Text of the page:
On July 25, 2019, the International Ethics Standards Board for Accountants (IESBA) announced the reappointment of Dr. Stavros Thomadakis as IESBA Chairman for a further one-year renewable term commencing January 1, 2020, which was recently approved by the Public Interest Oversight Board (PIOB).

Dr. Thomadakis has chaired the IESBA since 2015. His dedication to high quality, fit-for-purpose ethics standards for the global accountancy profession is reflected in the IESBA’s ambitious Strategy and Work Plan 2019–2023.

Gender equality is within our reach

Sep 30, 2019

In September 2019, the Harvard Business Review published an article by Melinda Gates, where she discusses that even though American women did reach that 50% threshold in 2010 (and currently comprise 49.8% of the nonfarm workforce), the same old inequalities have simply followed women to new places. Women still aren’t earning as much, rising as high, or having an equal voice in decision-making.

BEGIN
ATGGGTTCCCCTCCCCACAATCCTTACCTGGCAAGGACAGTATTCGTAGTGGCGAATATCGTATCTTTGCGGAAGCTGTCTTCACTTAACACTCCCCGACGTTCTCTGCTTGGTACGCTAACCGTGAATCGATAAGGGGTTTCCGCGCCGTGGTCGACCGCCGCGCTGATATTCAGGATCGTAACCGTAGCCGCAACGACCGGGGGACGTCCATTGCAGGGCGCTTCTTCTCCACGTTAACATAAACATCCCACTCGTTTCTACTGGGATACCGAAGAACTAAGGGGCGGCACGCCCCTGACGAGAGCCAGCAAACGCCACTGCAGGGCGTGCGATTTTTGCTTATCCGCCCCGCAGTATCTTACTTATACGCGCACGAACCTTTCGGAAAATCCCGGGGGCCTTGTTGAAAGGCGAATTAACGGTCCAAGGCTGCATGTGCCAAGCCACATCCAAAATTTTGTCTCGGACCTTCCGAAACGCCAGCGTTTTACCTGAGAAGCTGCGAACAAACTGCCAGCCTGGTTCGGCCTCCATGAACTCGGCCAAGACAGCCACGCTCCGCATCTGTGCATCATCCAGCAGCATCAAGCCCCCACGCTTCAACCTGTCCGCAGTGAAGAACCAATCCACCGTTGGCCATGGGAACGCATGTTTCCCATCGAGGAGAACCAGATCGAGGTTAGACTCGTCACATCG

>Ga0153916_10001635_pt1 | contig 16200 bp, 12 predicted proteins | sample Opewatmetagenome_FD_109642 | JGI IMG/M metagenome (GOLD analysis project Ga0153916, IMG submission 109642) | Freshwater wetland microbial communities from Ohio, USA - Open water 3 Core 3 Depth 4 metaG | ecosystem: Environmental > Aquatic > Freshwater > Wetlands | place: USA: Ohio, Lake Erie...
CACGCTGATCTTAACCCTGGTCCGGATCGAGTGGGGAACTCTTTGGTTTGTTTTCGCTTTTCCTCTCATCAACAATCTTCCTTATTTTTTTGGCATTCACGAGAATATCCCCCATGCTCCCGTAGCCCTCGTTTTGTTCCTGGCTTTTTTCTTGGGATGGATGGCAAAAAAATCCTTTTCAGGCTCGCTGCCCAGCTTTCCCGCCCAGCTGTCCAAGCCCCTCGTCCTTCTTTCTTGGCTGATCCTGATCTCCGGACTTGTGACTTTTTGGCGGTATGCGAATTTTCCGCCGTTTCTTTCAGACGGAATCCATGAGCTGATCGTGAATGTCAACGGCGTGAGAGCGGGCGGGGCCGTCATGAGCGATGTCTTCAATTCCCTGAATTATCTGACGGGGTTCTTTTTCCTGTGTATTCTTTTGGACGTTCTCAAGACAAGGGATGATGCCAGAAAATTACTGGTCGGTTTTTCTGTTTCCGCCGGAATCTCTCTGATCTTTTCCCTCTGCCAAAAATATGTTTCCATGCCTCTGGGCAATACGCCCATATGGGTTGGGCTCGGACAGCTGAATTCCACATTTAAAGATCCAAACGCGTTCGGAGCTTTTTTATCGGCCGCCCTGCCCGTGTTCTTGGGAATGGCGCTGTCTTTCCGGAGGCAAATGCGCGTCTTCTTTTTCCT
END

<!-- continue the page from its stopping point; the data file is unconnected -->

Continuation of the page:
Across all aspects of American life, it is most often men who set policy, allocate resources, lead companies, shape markets, and determine whose stories get told. Meanwhile, what gains have been made typically haven’t extended to all women. The women historically the most marginalized in this country — including women of color, poor women, and lesbian and trans women — are still the most likely to be trapped in minimum-wage jobs, the least likely to hold managerial roles, and the most likely to face sexual harassment and gender-based violence.

Review the full article on the Harvard Business Review's website.

Global Ethics Board proposes changes to promote role, mindset expectations

Jul 31, 2019

On July 31, 2019, the International Ethics Standards Board for Accountants (IESBA) proposed changes to the International Code of Ethics for Professional Accountants (including International Independence Standards) (the Code) to promote the role and mindset expected of all professional accountants. The Exposure Draft, "Proposed Revisions to Promote the Role and Mindset Expected of Professional Accountants", puts forward changes that further strengthen the Code. Comments are request by October 31, 2019.